12. My goodness, where is Marcel now? We were at UCLA together.

    Comment by Paul — August 21, 2008 @ 3:38 pm

  13. right next office and hood from me – I will send you his e-mail if you want, I just gave him yours.

    Comment by milkshake — August 21, 2008 @ 3:42 pm

  14. Having trouble with a permangate oxidation of the methyl groups on a difluorobenzene – any suggestions?

    Thanks in advance.

    Comment by Andy — January 6, 2009 @ 2:05 pm

  15. Unfortunately I don’t know what kind of trouble you have – is it overoxidation, or poor conversion due to poor solubility of the starting material, or the volatility problem (your substrate is likely to azeotrop with hot water)?; without knowing your actual problem is it is difficult to propose how to fix it. For comparison there is a procedure for oxidation with aq. permanganate, posted here on Nov 14, 2006.

    I remember seeing some J Med Chem paper where they performed permanganate oxidation in pyridine as a solvent; the workup is not going to be fun though. Also I have a procedure here for organic-soluble Bu4N permanganate (March 16 2008] that I used for oxidizing material in dichloromethane as a solvent but I am not sure if it would work in your case.

    There is an alternative methyl-to-carboxyl method that uses aqueous dichromate or chromate at elevated temperatures in a pressure vial, it should be quite easy to try if you have a microwave reactor.

    If everything else fails you can try CrO3 in acetic acid, this should do the trick – but please be careful before scaling up, this mix can be treacherous if overheated, so use oil bath (not a heating mantle).

    Also, fluorinated benzenes are very easy to ortho-lithiate (and quench with CO2), if your carboxylic acid is in the ortho position to F this may a better alternative than oxidizing a methyl group.

    Comment by milkshake — January 6, 2009 @ 5:02 pm

  16. during the synthesis on a industrial scale we use sulfur for aromatization of a buta diene derivative. after this we carry out fewmore steps. But the assay of final product seems to be below expected level. Feel strongly the presence of sulfur in the final material. How do you remove unwanted sulfur completely from the reaction mixture. your expert comments is highly appreciated.

    Comment by pashu — April 15, 2009 @ 11:24 pm

  17. Its not butadiene but 1,3-cyclohexadiene as mentioned above

    Comment by pashu — April 15, 2009 @ 11:25 pm

  18. I never had this problem, with removing sulfur, but if your product is crystalline I would suggest a re-crystallization from some polar solvents, like ethanol-water mix. Sulfur is practically insoluble in polar solvents. Alternatively you may try a wash with a solution of Na2S hydrate, sulfur dissolves in sulfide to form polysulfides. (But sodium sulfide is smelly, rather alkaline and oxidizes easily so I would first try a non-chemical removal method.)

    Comment by milkshake — April 16, 2009 @ 9:02 am

  19. hello milkshake.
    plz help me !! . I have a funny problem by using K2CO3/MeOH . I wanna use that as a base system but k2co3 is not solute in neat MeOh . what must I do ? (organic media)

    Comment by saeid — June 27, 2010 @ 1:54 pm

    • K2CO3 has limited solubility in methanol but it is quite sufficient for many reactions, such as alkylations or methanolysis of esters. You need to use finely-powdered K2CO3 as a slurry in MeOH – and preferably several equivalents if you are using it as a stoechometric base (rather than a base catalyst). Make a slurry and put some of the methanolic solution onto a moistened pH paper – you will see it is basic.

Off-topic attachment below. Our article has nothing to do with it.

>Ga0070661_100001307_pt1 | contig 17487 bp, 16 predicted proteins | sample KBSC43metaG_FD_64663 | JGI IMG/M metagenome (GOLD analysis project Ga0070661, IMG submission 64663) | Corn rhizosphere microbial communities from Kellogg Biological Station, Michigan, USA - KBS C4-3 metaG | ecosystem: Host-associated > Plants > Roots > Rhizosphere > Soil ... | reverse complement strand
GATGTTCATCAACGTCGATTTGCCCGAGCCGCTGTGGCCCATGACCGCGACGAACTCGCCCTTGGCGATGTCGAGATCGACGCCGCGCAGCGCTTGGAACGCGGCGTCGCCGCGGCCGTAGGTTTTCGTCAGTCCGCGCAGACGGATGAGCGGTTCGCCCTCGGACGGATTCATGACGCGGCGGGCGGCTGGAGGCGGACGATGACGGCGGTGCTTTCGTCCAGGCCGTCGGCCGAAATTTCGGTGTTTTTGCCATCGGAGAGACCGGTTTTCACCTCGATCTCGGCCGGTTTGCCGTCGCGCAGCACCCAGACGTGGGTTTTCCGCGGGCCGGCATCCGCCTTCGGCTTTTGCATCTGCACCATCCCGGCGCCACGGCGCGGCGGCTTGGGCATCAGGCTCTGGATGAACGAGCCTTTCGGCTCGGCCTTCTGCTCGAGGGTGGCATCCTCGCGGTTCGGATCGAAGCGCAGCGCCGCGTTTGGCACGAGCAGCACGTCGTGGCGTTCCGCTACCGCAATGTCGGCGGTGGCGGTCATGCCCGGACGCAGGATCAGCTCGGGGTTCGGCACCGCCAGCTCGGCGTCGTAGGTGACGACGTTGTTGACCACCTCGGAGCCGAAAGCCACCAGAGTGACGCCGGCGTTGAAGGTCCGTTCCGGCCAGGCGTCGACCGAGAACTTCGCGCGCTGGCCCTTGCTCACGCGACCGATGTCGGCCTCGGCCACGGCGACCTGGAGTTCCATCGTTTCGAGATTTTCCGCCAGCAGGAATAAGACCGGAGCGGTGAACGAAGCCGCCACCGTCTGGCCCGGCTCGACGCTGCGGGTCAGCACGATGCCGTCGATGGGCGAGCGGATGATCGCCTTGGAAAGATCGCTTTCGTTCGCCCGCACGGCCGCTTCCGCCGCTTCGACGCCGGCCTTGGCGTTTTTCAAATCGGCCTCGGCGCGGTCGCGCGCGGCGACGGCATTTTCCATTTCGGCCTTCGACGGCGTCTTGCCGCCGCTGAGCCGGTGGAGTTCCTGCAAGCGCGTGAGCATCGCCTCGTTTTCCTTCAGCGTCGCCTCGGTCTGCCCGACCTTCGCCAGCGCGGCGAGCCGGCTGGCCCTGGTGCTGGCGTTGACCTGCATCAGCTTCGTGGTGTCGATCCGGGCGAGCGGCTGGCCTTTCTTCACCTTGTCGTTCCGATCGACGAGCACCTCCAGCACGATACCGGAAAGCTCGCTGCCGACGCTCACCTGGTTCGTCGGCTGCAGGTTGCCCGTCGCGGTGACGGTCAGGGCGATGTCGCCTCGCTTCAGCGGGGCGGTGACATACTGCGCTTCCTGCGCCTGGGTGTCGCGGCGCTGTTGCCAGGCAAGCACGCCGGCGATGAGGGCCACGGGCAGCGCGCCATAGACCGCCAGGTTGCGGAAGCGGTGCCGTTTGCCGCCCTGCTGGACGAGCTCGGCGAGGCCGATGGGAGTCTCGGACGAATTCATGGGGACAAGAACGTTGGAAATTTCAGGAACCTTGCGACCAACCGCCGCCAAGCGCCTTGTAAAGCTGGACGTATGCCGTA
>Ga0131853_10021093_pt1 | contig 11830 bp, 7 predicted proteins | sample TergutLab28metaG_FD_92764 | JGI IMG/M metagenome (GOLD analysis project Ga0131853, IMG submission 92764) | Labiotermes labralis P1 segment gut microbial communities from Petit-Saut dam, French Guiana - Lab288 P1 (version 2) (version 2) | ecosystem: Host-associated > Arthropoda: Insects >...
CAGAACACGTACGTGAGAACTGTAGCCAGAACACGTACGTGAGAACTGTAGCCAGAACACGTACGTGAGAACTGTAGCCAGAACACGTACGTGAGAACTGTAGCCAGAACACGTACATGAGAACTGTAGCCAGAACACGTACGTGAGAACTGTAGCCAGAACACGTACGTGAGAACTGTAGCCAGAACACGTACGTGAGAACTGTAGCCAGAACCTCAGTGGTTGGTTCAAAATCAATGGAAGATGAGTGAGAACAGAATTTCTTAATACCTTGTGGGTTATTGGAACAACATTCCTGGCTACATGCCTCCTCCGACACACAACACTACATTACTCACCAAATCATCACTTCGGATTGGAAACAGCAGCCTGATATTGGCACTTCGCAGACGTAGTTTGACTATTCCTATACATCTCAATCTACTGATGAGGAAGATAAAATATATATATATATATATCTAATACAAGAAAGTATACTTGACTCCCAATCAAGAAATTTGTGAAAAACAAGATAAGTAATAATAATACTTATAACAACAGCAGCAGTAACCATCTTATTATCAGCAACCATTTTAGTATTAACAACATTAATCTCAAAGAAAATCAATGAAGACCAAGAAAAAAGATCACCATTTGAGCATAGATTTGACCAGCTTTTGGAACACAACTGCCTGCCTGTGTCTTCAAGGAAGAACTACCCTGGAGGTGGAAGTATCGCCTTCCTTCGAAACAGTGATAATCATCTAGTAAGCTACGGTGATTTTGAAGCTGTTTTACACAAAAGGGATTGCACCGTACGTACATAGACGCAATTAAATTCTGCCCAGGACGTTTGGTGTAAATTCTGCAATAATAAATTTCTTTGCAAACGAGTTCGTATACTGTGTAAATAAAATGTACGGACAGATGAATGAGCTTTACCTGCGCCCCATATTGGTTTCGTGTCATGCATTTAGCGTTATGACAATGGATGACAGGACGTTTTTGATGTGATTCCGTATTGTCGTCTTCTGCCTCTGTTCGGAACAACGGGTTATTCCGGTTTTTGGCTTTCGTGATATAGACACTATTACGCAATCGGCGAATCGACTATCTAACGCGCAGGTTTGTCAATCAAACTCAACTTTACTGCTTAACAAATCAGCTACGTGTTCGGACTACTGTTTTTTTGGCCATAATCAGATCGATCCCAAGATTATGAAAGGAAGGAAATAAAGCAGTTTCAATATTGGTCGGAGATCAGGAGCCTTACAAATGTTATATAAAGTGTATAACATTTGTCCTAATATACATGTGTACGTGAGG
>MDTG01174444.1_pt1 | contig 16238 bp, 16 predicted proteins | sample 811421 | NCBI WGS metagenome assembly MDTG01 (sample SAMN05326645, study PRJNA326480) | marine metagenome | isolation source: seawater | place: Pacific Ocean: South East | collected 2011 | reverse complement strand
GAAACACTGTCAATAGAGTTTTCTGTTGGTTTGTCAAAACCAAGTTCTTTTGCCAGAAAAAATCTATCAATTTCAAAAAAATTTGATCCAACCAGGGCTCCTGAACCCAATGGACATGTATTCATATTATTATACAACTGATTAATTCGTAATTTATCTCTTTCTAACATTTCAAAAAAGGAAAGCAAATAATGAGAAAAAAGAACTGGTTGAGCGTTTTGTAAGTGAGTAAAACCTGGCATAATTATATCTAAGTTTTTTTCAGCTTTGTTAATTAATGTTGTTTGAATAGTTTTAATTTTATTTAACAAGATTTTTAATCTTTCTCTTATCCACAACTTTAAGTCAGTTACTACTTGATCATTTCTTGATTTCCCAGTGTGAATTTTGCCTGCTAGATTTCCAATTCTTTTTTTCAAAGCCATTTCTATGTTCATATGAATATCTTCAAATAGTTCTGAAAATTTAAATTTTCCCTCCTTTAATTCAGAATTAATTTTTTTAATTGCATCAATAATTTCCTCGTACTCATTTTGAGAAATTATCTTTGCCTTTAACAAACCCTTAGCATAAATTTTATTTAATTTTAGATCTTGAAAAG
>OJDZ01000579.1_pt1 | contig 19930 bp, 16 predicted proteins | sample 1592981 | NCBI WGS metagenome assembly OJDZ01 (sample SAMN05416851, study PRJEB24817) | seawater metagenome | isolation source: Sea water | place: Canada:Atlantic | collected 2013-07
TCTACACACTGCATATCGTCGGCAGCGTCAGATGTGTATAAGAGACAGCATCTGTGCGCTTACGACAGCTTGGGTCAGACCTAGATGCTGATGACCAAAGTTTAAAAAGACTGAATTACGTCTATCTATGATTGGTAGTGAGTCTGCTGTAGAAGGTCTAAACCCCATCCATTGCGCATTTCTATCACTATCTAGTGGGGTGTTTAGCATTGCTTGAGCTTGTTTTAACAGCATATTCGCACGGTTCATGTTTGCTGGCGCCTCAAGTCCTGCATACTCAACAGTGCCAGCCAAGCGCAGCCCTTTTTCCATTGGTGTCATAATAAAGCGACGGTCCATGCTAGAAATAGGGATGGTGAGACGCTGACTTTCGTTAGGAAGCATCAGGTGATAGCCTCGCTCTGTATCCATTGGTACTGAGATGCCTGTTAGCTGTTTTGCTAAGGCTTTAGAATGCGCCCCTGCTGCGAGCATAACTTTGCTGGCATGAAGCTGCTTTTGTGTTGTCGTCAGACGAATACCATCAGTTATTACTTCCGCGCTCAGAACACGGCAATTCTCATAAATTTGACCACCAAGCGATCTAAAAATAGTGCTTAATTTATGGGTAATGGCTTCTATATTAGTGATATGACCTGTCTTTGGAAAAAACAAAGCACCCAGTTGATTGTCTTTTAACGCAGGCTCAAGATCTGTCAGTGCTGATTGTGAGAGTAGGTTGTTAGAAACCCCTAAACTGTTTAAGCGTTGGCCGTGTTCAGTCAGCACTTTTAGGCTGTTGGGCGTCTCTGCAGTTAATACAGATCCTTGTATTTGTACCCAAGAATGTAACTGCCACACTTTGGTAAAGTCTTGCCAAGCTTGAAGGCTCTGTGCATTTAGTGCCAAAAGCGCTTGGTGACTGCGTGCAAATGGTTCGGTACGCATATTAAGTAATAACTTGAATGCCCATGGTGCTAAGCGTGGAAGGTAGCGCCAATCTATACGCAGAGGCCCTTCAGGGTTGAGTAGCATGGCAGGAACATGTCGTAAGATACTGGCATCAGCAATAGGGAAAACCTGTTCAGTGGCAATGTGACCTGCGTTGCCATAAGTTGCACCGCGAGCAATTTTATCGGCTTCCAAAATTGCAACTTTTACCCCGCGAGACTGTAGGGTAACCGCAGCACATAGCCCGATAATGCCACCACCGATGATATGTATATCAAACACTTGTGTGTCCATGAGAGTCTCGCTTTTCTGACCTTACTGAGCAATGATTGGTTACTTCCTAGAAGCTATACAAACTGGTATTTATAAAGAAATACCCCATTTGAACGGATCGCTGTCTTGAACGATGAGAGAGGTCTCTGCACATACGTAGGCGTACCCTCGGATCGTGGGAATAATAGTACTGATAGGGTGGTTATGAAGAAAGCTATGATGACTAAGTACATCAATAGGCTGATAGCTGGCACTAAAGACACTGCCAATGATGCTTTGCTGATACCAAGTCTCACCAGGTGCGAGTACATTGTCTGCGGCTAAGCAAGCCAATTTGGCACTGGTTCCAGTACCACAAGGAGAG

Comment by milkshake — June 27, 2010 @ 3:00 pm

  20. Hello milkshake,
    I have a great problem about my research that Its not working for the whole summer. What I usually do is just follow the procedure what the published paper has.

    Could you please give me some idea how synthetic people reproduce the result?

    I wasnot that bad but I don’t know what is going wrong on my part these days?

    Thanks in advance

    Comment by Bhoj — August 11, 2010 @ 10:43 pm

    • I don’t know the details of your problem so it is hard to suggest a fix. There is always a possibility that the procedure itself is crappy, or that some important detail is missing, or that they made error in some essential aspect like order of reagent addition or cooling when they wrote the procedure for the paper. You may want to be especially circumspect if the procedure came from a patent or from an Indian journal, and if details (like spectra or solvent volumes etc) are missing.

      Another possibility is that you are doing something wrong, or that there are peroxides in your THF, ethanol stabilizer in your DCM or water in somewhere, that your tetrakis in the bottle is oxidized, whatever. I suggest that you ask a some more experienced colleague to give it a try as well, with new reagents and purified (or anhydrous) solvents, and if you both cannot reproduce it then, in all likelihood, the problem is with the procedure. You would not believe what kind of stuff sometimes gets published…

      Comment by milkshake — August 12, 2010 @ 12:14 pm

  21. Hi Milkshake,

    Your reputation spreads around. So I wanted to pick your brain on this one….I call it “Stille reaction on a desert island”:

    Here’s the situation: I work as a volunteer on my own research at a small, impoverished state university campus. I’m literally the only one here who does organic synthesis . The lab where I am located has three Pd-catalysts available. No money. The three catalyst systems off the shelf are:
    a. Pd(Ph3P)2Cl2
    b. tris(dibenzylideneacetone)-dipalladium(0) (unknown age)
    c. PdCl2(dppf) complex w/ CH2Cl2 (unknown age)